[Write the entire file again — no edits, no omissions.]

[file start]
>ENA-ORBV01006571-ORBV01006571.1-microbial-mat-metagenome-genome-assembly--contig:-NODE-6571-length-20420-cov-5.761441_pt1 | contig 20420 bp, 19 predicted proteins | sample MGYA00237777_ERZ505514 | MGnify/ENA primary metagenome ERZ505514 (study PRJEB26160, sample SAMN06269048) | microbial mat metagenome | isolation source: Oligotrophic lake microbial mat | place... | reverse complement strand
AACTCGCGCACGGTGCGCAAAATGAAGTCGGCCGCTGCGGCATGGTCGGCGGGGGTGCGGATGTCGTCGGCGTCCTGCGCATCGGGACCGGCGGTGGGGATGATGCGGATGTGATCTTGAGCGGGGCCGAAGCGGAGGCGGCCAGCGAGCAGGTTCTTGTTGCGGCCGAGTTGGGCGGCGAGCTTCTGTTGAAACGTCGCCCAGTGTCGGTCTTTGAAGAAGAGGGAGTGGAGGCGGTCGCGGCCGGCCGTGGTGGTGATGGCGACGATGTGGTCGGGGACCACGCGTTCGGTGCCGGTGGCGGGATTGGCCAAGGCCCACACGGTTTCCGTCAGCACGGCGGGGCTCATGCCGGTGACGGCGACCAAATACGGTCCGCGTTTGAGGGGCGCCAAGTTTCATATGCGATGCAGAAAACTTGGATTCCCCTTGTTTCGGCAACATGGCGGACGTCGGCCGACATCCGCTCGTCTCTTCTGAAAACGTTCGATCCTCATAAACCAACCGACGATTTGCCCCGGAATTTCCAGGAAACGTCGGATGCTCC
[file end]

>ENA-ORBV01006571-ORBV01006571.1-microbial-mat-metagenome-genome-assembly--contig:-NODE-6571-length-20420-cov-5.761441_pt1 | contig 20420 bp, 19 predicted proteins | sample MGYA00237777_ERZ505514 | MGnify/ENA primary metagenome ERZ505514 (study PRJEB26160, sample SAMN06269048) | microbial mat metagenome | isolation source: Oligotrophic lake microbial mat | place... | reverse complement strand
AACTCGCGCACGGTGCGCAAAATGAAGTCGGCCGCTGCGGCATGGTCGGCGGGGGTGCGGATGTCGTCGGCGTCCTGCGCATCGGGACCGGCGGTGGGGATGATGCGGATGTGATCTTGAGCGGGGCCGAAGCGGAGGCGGCCAGCGAGCAGGTTCTTGTTGCGGCCGAGTTGGGCGGCGAGCTTCTGTTGAAACGTCGCCCAGTGTCGGTCTTTGAAGAAGAGGGAGTGGAGGCGGTCGCGGCCGGCCGTGGTGGTGATGGCGACGATGTGGTCGGGGACCACGCGTTCGGTGCCGGTGGCGGGATTGGCCAAGGCCCACACGGTTTCCGTCAGCACGGCGGGGCTCATGCCGGTGACGGCGACCAAATACGGTCCGCGTTTGAGGGGCGCCAAGTTTCATATGCGATGCAGAAAACTTGGATTCCCCTTGTTTCGGCAACATGGCGGACGTCGGCCGACATCCGCTCGTCTCTTCTGAAAACGTTCGATCCTCATAAACCAACCGACGATTTGCCCCGGAATTTCCAGGAAACGTCGGATGCTCC